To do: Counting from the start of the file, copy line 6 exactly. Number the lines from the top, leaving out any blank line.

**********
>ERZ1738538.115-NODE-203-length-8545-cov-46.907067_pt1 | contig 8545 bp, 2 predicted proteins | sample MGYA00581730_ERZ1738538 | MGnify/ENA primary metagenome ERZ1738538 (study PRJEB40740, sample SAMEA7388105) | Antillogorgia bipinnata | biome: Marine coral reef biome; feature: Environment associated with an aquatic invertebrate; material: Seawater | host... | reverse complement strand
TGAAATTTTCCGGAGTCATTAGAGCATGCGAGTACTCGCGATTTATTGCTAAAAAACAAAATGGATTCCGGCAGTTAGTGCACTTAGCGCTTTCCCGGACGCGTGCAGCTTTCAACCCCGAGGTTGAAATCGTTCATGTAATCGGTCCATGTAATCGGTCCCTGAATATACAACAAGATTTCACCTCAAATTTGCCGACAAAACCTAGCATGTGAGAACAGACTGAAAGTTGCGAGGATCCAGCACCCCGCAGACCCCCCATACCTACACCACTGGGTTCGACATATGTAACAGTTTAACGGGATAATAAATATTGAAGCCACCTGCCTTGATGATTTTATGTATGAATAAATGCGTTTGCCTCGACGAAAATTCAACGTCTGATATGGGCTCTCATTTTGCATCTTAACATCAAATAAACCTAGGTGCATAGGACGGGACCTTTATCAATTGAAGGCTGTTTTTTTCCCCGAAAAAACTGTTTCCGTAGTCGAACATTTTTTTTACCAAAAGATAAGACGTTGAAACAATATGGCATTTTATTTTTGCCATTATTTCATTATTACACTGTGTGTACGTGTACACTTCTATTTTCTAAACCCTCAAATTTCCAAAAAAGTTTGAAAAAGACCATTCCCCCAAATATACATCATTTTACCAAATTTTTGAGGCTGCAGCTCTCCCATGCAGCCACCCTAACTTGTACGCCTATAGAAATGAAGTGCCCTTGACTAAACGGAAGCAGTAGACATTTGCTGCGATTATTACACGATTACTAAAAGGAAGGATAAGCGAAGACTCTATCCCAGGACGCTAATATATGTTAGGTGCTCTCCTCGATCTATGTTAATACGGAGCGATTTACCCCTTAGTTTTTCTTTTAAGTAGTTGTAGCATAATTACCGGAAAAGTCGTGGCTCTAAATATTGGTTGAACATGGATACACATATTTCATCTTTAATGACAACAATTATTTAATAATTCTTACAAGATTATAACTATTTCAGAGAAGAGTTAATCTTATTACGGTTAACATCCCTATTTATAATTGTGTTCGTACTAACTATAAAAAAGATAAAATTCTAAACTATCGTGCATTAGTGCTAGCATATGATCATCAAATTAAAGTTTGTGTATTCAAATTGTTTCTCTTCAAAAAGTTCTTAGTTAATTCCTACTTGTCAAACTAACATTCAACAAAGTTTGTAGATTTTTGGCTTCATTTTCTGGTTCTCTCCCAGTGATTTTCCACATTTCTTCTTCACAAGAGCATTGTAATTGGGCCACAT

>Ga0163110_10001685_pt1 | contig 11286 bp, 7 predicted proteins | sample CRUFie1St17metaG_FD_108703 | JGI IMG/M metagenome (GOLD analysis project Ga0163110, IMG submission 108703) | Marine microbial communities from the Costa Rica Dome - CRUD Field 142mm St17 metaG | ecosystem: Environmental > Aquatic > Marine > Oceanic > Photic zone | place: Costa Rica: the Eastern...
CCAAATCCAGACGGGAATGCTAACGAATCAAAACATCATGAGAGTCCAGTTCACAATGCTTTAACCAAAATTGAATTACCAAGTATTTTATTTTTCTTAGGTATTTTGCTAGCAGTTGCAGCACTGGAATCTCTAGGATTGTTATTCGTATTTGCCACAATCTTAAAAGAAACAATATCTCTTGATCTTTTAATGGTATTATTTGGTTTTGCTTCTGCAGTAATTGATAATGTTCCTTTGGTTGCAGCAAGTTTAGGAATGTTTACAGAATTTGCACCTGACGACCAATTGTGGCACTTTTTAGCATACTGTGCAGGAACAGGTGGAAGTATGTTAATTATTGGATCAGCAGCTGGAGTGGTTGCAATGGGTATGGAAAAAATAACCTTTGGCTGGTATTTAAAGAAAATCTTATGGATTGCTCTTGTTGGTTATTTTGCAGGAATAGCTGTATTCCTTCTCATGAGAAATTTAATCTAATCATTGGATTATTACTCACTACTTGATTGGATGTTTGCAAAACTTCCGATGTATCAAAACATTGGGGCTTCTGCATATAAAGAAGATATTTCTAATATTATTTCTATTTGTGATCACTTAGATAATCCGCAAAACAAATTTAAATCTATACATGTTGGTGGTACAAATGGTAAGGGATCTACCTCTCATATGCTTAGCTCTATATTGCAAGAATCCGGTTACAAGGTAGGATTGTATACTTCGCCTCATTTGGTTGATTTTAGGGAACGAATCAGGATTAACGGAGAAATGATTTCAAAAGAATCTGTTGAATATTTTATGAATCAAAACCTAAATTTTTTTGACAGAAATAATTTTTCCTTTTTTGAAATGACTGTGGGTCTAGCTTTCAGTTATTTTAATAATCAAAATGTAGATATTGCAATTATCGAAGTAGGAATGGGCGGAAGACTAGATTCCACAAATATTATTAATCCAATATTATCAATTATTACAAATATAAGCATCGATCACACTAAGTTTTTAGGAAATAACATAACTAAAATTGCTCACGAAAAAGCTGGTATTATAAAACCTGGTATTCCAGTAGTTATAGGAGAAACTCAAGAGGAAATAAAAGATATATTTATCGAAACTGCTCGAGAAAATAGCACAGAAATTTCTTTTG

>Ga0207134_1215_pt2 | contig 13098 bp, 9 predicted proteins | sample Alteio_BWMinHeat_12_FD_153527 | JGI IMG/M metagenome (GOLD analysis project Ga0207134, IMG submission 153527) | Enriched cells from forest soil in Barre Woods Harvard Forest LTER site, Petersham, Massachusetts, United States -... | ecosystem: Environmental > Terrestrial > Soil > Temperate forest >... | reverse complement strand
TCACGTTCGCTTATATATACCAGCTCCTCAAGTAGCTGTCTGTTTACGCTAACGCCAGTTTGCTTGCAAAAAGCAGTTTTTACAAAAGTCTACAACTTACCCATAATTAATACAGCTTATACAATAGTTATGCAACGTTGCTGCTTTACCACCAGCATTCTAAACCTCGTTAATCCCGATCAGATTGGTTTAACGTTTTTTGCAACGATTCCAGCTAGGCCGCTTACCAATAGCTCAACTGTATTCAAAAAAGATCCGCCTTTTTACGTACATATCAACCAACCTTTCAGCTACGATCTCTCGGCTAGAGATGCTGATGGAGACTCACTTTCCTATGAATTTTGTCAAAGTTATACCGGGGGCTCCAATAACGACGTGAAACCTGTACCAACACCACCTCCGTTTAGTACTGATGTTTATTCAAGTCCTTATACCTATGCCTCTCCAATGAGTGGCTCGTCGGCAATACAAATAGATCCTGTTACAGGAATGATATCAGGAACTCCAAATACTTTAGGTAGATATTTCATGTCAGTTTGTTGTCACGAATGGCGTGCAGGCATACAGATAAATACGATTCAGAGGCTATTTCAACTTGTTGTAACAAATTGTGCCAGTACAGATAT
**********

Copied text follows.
TCACGTTCGCTTATATATACCAGCTCCTCAAGTAGCTGTCTGTTTACGCTAACGCCAGTTTGCTTGCAAAAAGCAGTTTTTACAAAAGTCTACAACTTACCCATAATTAATACAGCTTATACAATAGTTATGCAACGTTGCTGCTTTACCACCAGCATTCTAAACCTCGTTAATCCCGATCAGATTGGTTTAACGTTTTTTGCAACGATTCCAGCTAGGCCGCTTACCAATAGCTCAACTGTATTCAAAAAAGATCCGCCTTTTTACGTACATATCAACCAACCTTTCAGCTACGATCTCTCGGCTAGAGATGCTGATGGAGACTCACTTTCCTATGAATTTTGTCAAAGTTATACCGGGGGCTCCAATAACGACGTGAAACCTGTACCAACACCACCTCCGTTTAGTACTGATGTTTATTCAAGTCCTTATACCTATGCCTCTCCAATGAGTGGCTCGTCGGCAATACAAATAGATCCTGTTACAGGAATGATATCAGGAACTCCAAATACTTTAGGTAGATATTTCATGTCAGTTTGTTGTCACGAATGGCGTGCAGGCATACAGATAAATACGATTCAGAGGCTATTTCAACTTGTTGTAACAAATTGTGCCAGTACAGATAT